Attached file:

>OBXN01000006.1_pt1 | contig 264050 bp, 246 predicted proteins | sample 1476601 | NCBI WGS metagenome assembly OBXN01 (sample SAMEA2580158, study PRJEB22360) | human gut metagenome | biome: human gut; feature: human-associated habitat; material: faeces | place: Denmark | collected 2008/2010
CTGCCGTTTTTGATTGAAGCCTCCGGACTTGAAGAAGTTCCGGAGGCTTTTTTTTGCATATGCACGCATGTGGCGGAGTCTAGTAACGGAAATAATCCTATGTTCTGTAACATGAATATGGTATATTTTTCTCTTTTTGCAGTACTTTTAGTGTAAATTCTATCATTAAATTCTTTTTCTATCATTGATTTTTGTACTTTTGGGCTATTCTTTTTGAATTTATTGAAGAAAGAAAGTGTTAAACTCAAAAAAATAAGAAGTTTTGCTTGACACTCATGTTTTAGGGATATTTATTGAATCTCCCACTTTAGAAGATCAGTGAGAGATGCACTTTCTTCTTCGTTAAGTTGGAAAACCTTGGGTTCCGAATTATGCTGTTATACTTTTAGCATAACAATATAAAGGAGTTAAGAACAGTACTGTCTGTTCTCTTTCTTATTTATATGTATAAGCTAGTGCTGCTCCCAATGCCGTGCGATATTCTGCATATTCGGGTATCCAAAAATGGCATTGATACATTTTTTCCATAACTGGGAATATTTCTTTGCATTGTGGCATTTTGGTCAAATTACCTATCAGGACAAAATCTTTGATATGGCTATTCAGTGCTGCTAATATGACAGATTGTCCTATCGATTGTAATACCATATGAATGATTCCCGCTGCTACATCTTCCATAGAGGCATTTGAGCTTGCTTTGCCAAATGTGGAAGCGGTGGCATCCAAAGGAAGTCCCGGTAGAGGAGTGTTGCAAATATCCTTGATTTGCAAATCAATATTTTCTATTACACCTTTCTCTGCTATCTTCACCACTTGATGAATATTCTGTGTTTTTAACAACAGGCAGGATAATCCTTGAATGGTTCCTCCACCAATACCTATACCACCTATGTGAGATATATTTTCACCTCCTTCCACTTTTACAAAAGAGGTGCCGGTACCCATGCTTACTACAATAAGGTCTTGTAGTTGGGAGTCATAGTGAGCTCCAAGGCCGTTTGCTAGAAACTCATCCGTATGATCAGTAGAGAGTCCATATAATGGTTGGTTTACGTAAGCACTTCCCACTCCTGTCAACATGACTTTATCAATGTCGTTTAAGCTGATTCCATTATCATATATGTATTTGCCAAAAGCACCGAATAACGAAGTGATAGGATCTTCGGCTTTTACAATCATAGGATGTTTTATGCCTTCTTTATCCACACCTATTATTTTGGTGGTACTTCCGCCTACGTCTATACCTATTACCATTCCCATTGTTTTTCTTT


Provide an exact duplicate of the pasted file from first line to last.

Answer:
>OBXN01000006.1_pt1 | contig 264050 bp, 246 predicted proteins | sample 1476601 | NCBI WGS metagenome assembly OBXN01 (sample SAMEA2580158, study PRJEB22360) | human gut metagenome | biome: human gut; feature: human-associated habitat; material: faeces | place: Denmark | collected 2008/2010
CTGCCGTTTTTGATTGAAGCCTCCGGACTTGAAGAAGTTCCGGAGGCTTTTTTTTGCATATGCACGCATGTGGCGGAGTCTAGTAACGGAAATAATCCTATGTTCTGTAACATGAATATGGTATATTTTTCTCTTTTTGCAGTACTTTTAGTGTAAATTCTATCATTAAATTCTTTTTCTATCATTGATTTTTGTACTTTTGGGCTATTCTTTTTGAATTTATTGAAGAAAGAAAGTGTTAAACTCAAAAAAATAAGAAGTTTTGCTTGACACTCATGTTTTAGGGATATTTATTGAATCTCCCACTTTAGAAGATCAGTGAGAGATGCACTTTCTTCTTCGTTAAGTTGGAAAACCTTGGGTTCCGAATTATGCTGTTATACTTTTAGCATAACAATATAAAGGAGTTAAGAACAGTACTGTCTGTTCTCTTTCTTATTTATATGTATAAGCTAGTGCTGCTCCCAATGCCGTGCGATATTCTGCATATTCGGGTATCCAAAAATGGCATTGATACATTTTTTCCATAACTGGGAATATTTCTTTGCATTGTGGCATTTTGGTCAAATTACCTATCAGGACAAAATCTTTGATATGGCTATTCAGTGCTGCTAATATGACAGATTGTCCTATCGATTGTAATACCATATGAATGATTCCCGCTGCTACATCTTCCATAGAGGCATTTGAGCTTGCTTTGCCAAATGTGGAAGCGGTGGCATCCAAAGGAAGTCCCGGTAGAGGAGTGTTGCAAATATCCTTGATTTGCAAATCAATATTTTCTATTACACCTTTCTCTGCTATCTTCACCACTTGATGAATATTCTGTGTTTTTAACAACAGGCAGGATAATCCTTGAATGGTTCCTCCACCAATACCTATACCACCTATGTGAGATATATTTTCACCTCCTTCCACTTTTACAAAAGAGGTGCCGGTACCCATGCTTACTACAATAAGGTCTTGTAGTTGGGAGTCATAGTGAGCTCCAAGGCCGTTTGCTAGAAACTCATCCGTATGATCAGTAGAGAGTCCATATAATGGTTGGTTTACGTAAGCACTTCCCACTCCTGTCAACATGACTTTATCAATGTCGTTTAAGCTGATTCCATTATCATATATGTATTTGCCAAAAGCACCGAATAACGAAGTGATAGGATCTTCGGCTTTTACAATCATAGGATGTTTTATGCCTTCTTTATCCACACCTATTATTTTGGTGGTACTTCCGCCTACGTCTATACCTATTACCATTCCCATTGTTTTTCTTT